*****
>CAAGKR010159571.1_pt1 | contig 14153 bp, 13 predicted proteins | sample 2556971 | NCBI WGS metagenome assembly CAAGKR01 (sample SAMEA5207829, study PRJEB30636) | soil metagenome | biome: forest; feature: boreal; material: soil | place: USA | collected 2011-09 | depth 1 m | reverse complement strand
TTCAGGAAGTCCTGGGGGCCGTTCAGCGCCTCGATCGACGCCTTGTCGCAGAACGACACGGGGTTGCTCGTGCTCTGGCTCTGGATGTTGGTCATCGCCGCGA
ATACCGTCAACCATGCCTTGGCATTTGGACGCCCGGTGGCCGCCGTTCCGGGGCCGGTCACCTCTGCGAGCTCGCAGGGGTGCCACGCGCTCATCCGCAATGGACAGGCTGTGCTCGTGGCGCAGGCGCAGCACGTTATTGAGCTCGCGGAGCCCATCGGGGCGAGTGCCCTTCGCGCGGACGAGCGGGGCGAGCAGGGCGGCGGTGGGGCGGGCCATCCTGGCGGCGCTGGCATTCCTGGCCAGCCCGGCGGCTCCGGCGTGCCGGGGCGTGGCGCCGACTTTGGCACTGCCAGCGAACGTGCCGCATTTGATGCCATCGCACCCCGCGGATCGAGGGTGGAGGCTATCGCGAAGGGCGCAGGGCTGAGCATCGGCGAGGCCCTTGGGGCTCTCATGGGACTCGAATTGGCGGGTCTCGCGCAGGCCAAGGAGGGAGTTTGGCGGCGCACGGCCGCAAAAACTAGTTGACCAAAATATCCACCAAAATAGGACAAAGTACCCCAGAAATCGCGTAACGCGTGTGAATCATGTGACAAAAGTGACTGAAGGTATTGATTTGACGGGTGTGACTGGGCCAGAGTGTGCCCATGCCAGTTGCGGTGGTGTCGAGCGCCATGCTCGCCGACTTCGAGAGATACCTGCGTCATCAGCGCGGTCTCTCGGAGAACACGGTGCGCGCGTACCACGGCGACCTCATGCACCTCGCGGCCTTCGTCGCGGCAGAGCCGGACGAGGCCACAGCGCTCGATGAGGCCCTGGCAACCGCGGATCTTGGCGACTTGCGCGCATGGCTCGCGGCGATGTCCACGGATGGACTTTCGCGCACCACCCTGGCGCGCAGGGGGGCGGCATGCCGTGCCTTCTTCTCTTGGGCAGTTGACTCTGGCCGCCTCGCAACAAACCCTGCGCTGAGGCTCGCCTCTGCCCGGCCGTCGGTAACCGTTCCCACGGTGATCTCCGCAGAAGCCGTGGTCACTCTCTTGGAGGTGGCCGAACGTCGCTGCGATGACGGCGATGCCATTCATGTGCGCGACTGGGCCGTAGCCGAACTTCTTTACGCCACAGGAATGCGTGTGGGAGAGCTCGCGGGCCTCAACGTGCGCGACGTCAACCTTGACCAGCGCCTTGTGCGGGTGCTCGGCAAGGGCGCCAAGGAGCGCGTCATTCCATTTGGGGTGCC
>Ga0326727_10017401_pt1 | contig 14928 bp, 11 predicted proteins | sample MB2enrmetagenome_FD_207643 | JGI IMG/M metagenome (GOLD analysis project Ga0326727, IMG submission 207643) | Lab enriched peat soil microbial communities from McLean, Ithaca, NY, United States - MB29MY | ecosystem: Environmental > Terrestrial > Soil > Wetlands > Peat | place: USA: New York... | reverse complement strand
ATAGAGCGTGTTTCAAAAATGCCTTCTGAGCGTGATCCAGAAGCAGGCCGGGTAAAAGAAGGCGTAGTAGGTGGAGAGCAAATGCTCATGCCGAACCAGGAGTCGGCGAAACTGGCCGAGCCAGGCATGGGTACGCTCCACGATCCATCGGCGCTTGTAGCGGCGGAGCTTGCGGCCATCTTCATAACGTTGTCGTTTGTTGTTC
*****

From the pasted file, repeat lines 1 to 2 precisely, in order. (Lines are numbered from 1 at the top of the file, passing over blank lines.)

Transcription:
>CAAGKR010159571.1_pt1 | contig 14153 bp, 13 predicted proteins | sample 2556971 | NCBI WGS metagenome assembly CAAGKR01 (sample SAMEA5207829, study PRJEB30636) | soil metagenome | biome: forest; feature: boreal; material: soil | place: USA | collected 2011-09 | depth 1 m | reverse complement strand
TTCAGGAAGTCCTGGGGGCCGTTCAGCGCCTCGATCGACGCCTTGTCGCAGAACGACACGGGGTTGCTCGTGCTCTGGCTCTGGATGTTGGTCATCGCCGCGA